10. This, we think, is the proper reply to the argument as set forth. It is not enough to say, as has been urged by the Deputy Legal Remembrancer, that Clause 3 of Section 133 of the Criminal Procedure Code would apply to this case. In the first place the petitioner in the present case cannot be said to be carrying on any 'trade or occupation,' he merely puts his land at the disposal of any one who wishes to cremate a dead body, and makes his profit by charging a high rent to a tenant who sells wood to the relatives. In the second place the proceedings throughout have been conducted wit preference to Clause 2(sic) and not to Clause 3, of Section 133.
11. For these reasons we think that we should not be justified in setting aside the order of the Sub-Divisional Officer, who has found as a fact upon evidence which he summarises in his judgment, that the practice of cremating corps (sic) as carried on upon the petitioner's land, amounts to a nuisance within (sic) meaning of Section 133 of the Criminal Procedure Code. It is not sufficed (sic) for the petitioner to say that it is not he who commits the nuisance which is one which (if it exists at all) is created by the murdafarashes or professional corpse-burners paid by the persons who use the cremation-ground. If he permits his ground to be used for such a purpose, it is incumbent upon him to take care that it is used in a proper, decant, and inoffensive manner, whereas the findings are that the process of cremation is so conducted as to be opposed to public decency, and to be a source of annoyance to the neighbours. It is for the petitioner to see that the ground is properly enclosed, and that no offensive matter is allowed to lie about it or to travel beyond its boundaries so as to annoy the public.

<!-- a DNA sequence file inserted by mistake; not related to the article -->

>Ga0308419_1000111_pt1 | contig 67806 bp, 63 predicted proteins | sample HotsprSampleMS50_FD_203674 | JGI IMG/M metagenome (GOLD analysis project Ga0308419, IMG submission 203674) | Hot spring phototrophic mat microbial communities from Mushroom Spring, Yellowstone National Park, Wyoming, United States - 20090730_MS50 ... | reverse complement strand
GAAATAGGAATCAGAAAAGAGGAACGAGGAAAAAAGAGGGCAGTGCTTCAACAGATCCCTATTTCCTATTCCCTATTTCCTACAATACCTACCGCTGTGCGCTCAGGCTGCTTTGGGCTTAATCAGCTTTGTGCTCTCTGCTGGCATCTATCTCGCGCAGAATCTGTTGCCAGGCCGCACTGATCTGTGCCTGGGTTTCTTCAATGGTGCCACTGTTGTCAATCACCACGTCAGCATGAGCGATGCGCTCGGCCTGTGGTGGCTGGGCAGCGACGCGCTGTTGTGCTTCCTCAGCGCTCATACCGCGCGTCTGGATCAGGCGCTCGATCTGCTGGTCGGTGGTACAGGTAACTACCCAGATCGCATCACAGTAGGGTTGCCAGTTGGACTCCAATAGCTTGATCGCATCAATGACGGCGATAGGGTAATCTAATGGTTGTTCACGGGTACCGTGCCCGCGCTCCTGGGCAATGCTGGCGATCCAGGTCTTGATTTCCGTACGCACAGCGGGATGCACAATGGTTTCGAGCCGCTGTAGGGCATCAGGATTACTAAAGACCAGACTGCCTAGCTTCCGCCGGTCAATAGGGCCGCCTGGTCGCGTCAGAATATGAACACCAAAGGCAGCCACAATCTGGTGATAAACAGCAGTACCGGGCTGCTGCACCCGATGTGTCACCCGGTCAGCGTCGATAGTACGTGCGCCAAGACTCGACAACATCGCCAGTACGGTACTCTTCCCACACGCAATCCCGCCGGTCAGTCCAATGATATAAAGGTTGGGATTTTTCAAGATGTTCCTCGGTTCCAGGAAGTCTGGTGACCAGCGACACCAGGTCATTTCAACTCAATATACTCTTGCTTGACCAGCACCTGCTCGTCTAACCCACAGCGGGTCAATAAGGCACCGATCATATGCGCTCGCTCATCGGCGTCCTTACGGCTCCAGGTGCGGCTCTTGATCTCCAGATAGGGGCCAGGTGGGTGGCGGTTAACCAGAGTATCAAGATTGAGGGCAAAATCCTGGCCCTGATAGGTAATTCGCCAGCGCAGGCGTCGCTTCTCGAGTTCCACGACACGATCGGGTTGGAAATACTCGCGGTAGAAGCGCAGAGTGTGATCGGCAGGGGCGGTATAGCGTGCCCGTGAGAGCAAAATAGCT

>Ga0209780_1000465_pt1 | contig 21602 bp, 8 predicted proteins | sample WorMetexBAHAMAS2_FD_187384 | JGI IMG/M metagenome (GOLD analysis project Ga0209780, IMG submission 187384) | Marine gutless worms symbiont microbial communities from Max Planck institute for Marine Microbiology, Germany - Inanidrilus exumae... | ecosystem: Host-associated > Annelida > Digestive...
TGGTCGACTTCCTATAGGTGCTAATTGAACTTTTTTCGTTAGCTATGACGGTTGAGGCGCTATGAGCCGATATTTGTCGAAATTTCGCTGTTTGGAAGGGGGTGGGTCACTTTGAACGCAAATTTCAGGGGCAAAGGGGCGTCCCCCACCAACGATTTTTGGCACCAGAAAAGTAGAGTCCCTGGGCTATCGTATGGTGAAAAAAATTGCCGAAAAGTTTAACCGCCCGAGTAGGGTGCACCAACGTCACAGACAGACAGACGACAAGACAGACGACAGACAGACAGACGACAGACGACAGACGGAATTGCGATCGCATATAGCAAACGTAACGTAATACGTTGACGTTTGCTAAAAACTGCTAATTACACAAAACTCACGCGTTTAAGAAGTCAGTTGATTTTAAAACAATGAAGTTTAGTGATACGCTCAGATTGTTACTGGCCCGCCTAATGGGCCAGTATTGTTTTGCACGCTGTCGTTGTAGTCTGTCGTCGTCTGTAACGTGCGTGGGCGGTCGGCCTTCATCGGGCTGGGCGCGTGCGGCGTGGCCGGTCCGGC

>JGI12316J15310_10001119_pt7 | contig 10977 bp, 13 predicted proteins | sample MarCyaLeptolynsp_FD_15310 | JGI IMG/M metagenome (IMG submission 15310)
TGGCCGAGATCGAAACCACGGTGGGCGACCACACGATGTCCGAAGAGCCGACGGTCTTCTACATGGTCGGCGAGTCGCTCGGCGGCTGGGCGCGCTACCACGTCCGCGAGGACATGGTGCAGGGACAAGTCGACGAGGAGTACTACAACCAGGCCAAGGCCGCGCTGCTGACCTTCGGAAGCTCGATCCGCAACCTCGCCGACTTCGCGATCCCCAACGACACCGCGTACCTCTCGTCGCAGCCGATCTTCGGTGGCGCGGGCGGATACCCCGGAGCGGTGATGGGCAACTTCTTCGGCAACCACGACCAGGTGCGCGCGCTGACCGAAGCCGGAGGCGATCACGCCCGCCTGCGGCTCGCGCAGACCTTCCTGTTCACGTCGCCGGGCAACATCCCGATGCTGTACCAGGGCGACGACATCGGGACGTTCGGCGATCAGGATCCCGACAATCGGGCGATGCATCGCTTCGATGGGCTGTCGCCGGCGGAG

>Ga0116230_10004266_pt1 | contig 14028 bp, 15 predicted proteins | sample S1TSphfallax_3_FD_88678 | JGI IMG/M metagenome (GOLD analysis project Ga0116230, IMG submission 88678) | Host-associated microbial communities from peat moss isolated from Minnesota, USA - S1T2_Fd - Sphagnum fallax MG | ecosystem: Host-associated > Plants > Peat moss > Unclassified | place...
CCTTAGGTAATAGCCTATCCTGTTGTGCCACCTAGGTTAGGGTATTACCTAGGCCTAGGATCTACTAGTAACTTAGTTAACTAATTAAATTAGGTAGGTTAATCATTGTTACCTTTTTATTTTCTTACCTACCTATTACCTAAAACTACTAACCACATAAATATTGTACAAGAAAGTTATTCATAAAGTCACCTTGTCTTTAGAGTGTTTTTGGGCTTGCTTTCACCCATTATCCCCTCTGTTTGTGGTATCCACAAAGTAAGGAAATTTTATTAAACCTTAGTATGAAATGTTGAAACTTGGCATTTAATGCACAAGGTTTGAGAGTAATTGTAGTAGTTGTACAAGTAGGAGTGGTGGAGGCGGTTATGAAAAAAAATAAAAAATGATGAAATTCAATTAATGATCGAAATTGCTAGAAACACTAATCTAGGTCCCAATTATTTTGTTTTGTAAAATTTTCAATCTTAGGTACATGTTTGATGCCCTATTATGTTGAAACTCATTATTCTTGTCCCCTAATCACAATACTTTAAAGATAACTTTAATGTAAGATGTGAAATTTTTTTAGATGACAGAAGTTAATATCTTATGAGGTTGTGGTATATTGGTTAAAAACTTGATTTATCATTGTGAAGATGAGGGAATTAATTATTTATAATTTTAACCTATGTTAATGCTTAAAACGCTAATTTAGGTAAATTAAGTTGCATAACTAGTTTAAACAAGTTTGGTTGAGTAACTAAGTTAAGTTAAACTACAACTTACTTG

12. But we think that the form of the order absolute made by the Sub-Divisional Officer is open to objection. The Sub-Divisional Officer has directed the petitioner to 'remove the burning-ghat from its present position.' This, under the section, he had no power to do. What he bad jurisdiction to direct was that the petitioner should 'remove the nuisance'; in other word (sic) such steps as would result in the cremation of corpses at this place ceased (sic) be a nuisance to the public. And we think that this is the form in (sic) notice, to be given to the petitioner under Section 140 of the Criminal (sic) Code, should be drawn up. If, as would appear from the Sub-Divisional (sic) order of the 7th August last, a new and more convenient site (sic) selected for a burning-ghat, and if the petitioner has no objection to (sic) to that site, so much the better. But if he desires to retain the ghat (sic) is, the Magistrate has no authority to force him to remove it, and to (sic) its being used for cremation purposes, so long as he takes care that it is (sic) nuisance to the neighbourhood. To this extent, therefore, and only (sic) extent, will the rule be made absolute.